@font-face Code Not Working


#1

Hello Again,

I do not understand why this CSS code works. I’ve read around in the standards and I believe that this is the right syntax.

I use Notepad++ to do all of my web coding, and Firefox 11.0, Google Chrome 18.0.1025.152 m, and I.E. 9 for all of my web testing.

@font-face {
	font-family: 'Debussy';
	src: url('debussy.eot'); /* IE9 Compat Modes */
	src: url('debussy.eot?#iefix') format('embedded-opentype'); /* IE6-IE8 */
	     url('debussy.woff') format('woff'); /* Modern Browsers */
	     url('debussy.ttf')  format('truetype'); /* Safari, Android, iOS */;
	};

This not only applies to @font-face, but @media as well, in fact, anything that requires curly brackets.

For some reason, after the curly bracket { the code breaks down. Is there something I am blatantly missing here?


#2

Well, in this case it alters the CSS “parser”. So, it tells the parser to change the way it looks thru the CSS and applies it in different ways to the HTML depending on the options. Confusing, right?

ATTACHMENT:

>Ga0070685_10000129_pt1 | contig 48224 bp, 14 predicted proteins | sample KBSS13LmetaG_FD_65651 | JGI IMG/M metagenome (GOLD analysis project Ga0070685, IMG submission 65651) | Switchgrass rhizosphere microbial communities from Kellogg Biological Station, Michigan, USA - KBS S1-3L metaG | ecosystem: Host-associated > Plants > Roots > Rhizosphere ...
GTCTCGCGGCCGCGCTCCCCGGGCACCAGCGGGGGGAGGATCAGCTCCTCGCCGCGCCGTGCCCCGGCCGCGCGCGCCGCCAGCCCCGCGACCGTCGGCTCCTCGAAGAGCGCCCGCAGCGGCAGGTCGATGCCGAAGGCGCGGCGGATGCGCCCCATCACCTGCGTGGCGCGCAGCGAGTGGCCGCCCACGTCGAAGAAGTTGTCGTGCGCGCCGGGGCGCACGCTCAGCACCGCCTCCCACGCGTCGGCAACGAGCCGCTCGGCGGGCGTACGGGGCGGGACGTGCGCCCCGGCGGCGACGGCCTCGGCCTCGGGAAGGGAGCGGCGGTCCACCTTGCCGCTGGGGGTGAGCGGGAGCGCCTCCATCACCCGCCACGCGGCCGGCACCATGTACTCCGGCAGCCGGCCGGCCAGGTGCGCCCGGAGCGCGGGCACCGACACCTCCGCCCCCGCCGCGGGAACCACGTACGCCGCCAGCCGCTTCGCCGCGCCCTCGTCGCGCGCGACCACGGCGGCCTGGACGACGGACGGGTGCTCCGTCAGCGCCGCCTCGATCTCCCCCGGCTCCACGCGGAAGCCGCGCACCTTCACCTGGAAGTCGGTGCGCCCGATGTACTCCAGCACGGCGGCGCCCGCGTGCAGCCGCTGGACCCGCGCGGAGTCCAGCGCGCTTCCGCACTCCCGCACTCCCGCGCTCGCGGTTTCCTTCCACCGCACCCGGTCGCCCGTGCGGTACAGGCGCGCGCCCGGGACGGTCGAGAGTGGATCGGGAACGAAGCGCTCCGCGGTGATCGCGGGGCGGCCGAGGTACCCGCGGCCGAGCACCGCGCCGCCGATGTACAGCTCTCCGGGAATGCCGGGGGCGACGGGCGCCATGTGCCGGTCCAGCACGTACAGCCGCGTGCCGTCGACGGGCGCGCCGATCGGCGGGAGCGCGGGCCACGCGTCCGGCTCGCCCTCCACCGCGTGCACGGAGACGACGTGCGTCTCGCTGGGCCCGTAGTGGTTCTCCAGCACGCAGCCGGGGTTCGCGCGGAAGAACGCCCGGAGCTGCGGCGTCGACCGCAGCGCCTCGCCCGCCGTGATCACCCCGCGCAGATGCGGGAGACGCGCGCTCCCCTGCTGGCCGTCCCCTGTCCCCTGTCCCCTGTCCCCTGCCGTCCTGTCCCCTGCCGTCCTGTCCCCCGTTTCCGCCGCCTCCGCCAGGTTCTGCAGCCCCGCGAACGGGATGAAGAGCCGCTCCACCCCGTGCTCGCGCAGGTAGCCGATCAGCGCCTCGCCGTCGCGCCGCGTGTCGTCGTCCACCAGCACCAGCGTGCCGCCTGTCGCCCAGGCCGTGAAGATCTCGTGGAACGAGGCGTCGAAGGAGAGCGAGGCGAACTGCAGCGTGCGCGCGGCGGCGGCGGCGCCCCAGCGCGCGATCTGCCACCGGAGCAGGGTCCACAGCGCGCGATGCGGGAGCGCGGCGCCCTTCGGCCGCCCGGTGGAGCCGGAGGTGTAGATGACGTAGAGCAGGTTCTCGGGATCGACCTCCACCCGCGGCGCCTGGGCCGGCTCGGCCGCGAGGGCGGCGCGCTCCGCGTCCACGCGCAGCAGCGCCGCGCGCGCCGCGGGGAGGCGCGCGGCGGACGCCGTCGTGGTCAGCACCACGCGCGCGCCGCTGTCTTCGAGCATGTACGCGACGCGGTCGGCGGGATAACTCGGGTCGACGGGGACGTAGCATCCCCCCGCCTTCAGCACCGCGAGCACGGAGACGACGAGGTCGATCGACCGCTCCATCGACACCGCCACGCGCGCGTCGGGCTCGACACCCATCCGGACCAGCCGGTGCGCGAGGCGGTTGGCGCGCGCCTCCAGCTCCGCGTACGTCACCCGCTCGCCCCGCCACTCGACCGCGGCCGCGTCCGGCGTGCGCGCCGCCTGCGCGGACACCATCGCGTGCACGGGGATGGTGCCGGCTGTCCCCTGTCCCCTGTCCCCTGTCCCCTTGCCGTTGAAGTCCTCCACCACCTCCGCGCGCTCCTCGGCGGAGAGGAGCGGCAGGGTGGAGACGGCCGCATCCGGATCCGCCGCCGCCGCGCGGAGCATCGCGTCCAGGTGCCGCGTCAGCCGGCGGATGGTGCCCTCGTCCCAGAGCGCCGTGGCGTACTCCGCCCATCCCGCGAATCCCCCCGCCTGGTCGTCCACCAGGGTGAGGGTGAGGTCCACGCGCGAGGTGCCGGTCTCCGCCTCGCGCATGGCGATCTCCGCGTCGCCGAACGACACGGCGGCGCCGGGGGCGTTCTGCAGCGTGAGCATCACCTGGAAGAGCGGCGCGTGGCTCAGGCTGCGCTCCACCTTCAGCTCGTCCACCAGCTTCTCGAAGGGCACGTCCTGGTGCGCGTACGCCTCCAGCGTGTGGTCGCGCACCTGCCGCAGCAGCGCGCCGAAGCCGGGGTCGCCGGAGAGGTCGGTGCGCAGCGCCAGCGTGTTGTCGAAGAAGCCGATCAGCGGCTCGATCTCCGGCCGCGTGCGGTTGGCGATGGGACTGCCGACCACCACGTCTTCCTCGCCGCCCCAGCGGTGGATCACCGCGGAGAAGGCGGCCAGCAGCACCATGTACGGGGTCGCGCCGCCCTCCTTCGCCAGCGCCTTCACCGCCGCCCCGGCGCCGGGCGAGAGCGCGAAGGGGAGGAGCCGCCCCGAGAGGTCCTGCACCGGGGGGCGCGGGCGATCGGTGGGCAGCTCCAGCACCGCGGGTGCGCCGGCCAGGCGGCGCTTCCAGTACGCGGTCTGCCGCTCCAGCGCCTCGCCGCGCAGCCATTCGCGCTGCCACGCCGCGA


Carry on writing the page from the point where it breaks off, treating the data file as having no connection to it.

Here is a link that might help:
http://reference.sitepoint.com/css/atrulesref

Hope that helps!


#3

Actually that was pretty crystal clear, especially after delving into the w3c documents that covered the @font-face specification. (http://www.w3.org/TR/css3-fonts/#font-face-rule)

I still haven’t figured out how to get the @font-face code working.

According to the specification:

The general form of an @font-face at-rule is:
@font-face { <font-description> }

where has the form:

descriptor: value; descriptor: value; [...] descriptor: value;